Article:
After a long wait, former councilman Tito Jackson’s cannabis business opens in Boston


If the company still existed today, Tito Jackson could be a customer. it just opened Black Summit in a skinny seven-story building near Faneuil Hall, occupying approximately 10,000 square feet across all floors. (The Asian restaurant Kamakura previously used much of the space.) It will operate the top two floors as a bar and lounge starting this spring; the roof level includes a retractable glass ceiling and a view of the Custom House tower. Cannabis sales, meanwhile, take place on the first and second floors. The first sales took place on Saturday, with a grand opening in February.

“For me to be able to be the son of Herb Jackson, and now be able to own a business on State Street, that means the world to me,” Jackson said.

It certainly didn’t happen overnight. After running unsuccessfully for mayor against Marty Walch in 2017, Jackson left elected politics behind — eventually focusing on a fledgling marijuana business, as recreational sales were legalized in the state. He struggled to find financing at first because few banks were willing to work on marijuana. It started with the backing of a multi-state operator, but that relationship fell apart. Now he uses Needham Bankafter that bank acquired the marijuana portfolio of the former Century Bank from Eastern Bank.

Jackson received investments in Verdant Mender (legal trade name of Apex Noire) and friends and family. He started a crowdfunding effort about a year ago, but put it on hold; he plans to restart it soon, accepting investors for as little as $100 each. He ended up getting a dispensary license and an edibles manufacturing license from the state Cannabis Control Commission and is one of the few black business owners in Boston to acquire an alcohol license. locally on the open market.

Jackson has five employees and plans to hire a dozen more in the coming weeks. It is not just about earning a living, but also about providing jobs for people from disadvantaged backgrounds. In a way, Jackson sees his entrepreneurial adventure as similar to his father’s activism.

“It shows we can have a successful black-owned business [in downtown]”, Jackson said. “Not only will we be successful here financially, but we will also have an impact on this neighborhood, the city and the people who live here.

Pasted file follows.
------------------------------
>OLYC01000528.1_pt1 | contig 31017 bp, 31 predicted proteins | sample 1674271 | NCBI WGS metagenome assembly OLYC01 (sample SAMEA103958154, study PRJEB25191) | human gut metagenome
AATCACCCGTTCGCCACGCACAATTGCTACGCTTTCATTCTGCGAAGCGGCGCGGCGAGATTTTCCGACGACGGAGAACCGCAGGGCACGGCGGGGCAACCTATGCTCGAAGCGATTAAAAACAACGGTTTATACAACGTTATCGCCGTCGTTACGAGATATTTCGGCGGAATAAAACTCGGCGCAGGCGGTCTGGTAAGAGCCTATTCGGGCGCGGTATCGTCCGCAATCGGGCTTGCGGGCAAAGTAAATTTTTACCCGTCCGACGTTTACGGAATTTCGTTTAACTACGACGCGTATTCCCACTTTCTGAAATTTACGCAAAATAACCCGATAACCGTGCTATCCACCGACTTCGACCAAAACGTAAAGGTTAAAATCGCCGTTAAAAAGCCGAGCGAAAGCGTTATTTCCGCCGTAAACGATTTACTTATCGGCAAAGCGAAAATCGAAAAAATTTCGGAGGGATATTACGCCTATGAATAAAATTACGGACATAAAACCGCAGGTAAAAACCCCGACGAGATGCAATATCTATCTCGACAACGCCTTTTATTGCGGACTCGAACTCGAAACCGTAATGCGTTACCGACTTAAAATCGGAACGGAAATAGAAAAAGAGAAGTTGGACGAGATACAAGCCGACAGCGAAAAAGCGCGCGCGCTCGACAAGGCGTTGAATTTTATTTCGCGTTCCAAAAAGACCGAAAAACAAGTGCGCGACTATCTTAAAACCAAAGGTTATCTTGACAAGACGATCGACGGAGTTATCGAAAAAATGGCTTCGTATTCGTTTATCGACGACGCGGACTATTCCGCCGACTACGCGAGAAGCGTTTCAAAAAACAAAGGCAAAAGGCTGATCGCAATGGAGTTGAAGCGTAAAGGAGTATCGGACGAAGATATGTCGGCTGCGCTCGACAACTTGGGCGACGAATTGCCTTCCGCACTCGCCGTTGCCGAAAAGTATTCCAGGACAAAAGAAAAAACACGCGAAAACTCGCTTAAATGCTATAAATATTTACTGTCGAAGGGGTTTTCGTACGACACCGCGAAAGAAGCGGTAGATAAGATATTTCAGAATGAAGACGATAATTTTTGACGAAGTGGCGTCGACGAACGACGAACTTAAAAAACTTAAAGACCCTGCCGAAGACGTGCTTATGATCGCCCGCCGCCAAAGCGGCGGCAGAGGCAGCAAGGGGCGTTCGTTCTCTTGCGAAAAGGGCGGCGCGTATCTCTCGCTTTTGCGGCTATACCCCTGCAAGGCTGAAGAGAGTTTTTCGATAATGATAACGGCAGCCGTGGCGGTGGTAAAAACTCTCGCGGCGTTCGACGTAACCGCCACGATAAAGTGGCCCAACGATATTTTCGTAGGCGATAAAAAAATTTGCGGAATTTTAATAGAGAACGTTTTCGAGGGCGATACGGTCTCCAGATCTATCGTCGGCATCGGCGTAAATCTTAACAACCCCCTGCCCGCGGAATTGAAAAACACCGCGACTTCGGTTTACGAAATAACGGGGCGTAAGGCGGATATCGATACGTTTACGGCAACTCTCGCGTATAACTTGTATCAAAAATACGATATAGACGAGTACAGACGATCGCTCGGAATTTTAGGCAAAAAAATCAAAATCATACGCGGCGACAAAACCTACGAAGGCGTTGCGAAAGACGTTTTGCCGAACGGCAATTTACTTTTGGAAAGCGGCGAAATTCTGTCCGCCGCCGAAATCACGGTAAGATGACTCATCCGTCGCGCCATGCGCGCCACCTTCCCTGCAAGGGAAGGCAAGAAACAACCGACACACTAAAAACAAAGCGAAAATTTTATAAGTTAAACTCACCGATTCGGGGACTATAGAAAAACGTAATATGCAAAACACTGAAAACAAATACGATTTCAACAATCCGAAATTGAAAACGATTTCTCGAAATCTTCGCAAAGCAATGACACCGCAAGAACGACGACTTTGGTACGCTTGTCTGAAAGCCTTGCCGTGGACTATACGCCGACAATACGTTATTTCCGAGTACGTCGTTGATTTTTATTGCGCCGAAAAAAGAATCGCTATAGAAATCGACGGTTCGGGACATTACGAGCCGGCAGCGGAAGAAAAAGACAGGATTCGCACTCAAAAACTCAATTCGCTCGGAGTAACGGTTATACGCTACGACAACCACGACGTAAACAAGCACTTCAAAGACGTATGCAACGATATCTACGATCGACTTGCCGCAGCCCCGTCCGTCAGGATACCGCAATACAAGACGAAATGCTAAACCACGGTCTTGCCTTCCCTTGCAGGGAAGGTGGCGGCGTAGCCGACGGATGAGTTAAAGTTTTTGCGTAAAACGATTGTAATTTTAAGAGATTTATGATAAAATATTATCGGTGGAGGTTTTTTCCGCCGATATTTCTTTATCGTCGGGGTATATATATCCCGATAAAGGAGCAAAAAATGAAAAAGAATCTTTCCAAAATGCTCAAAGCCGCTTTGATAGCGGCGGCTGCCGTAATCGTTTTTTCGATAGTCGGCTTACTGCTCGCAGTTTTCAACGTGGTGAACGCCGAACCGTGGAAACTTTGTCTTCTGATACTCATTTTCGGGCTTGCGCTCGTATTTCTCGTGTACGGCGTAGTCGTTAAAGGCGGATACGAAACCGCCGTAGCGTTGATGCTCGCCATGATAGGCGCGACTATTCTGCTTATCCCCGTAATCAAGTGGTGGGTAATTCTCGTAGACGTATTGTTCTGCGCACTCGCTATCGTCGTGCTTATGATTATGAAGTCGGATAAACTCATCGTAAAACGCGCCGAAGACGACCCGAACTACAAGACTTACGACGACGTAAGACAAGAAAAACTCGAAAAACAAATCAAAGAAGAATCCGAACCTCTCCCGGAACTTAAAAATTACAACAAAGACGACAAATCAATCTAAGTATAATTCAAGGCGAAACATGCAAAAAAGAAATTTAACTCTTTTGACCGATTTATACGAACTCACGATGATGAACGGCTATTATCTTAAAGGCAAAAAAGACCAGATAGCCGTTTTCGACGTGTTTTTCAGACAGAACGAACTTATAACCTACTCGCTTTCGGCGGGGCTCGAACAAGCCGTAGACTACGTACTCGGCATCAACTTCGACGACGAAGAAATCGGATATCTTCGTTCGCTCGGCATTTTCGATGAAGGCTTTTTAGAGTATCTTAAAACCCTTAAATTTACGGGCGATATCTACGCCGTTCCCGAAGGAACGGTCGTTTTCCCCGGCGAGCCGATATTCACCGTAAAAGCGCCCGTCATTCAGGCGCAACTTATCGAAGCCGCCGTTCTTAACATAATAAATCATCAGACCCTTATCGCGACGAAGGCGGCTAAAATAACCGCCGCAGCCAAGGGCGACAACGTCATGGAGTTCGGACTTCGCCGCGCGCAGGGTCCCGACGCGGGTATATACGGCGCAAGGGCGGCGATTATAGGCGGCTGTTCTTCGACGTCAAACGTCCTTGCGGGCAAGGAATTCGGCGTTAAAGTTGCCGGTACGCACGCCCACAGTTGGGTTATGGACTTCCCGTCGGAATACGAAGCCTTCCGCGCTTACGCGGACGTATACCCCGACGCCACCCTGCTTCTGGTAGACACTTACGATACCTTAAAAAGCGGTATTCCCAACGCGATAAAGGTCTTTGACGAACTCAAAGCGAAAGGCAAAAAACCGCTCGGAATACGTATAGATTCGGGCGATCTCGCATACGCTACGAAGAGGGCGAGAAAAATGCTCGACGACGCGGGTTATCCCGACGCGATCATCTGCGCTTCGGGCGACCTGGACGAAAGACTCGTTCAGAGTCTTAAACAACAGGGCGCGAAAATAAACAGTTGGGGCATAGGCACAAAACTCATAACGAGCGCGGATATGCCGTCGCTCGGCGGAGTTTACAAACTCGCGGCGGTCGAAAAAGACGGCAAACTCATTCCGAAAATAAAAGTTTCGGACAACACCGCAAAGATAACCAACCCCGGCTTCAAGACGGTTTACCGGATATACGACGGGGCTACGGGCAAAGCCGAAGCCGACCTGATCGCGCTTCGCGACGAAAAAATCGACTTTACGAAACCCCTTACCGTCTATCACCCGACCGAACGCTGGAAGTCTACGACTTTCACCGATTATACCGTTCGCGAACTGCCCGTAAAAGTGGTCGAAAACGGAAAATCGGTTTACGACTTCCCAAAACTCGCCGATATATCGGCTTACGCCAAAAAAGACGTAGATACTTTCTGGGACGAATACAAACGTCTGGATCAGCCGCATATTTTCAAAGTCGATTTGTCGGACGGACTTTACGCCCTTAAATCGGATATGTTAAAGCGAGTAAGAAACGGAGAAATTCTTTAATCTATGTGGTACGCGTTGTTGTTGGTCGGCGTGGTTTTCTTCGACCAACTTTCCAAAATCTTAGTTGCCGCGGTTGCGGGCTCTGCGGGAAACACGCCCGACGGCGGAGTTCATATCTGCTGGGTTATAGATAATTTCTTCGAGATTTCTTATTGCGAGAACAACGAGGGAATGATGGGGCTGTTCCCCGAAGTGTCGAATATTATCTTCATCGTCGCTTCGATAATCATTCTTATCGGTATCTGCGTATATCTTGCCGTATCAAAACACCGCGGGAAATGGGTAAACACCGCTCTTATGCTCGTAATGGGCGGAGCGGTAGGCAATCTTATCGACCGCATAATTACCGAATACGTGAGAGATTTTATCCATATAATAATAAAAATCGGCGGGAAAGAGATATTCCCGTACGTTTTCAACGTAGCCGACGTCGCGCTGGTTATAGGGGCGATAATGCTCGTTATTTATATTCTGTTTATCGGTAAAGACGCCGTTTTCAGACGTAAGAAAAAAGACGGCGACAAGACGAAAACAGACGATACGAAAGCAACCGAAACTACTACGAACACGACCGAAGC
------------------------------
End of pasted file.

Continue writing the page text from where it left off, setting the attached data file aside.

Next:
Lego takes a ride on the MBTA

When Lego announced last week that it would move its North American headquarters from Connecticut to Boston, it was vindication for a city struggling with rising office vacancy rates in the wake of COVID-19. But the announcement was also a big win for MassEcon, a non-profit organization that quietly introduces the state to all kinds of employers. Since MassEcon is not a public agency, it can advance projects on the QT, unlike state or municipal agencies which would be subject to public records laws.

In this case, the executive director of MassEcon Pete Abair said the Massachusetts Office of Business Development contacted MassEcon last year after consultants requested complete confidentiality on behalf of “Project Aquarius,” a code name for a relocation project that ultimately turned out to be Lego . MassEcon managed the effort from there until senior state and city officials could be briefed on the company’s identity earlier this month. The Danish company has not yet announced the address of its new office.

Abair said he was impressed that Lego executives came prepared with detailed demographic information about Greater Boston’s workforce; this is something that MassEcon usually implements.

Besides the availability of talent here, Logan Airport and the MBTA were other big pluses for Lego as its executives evaluated various competing locations.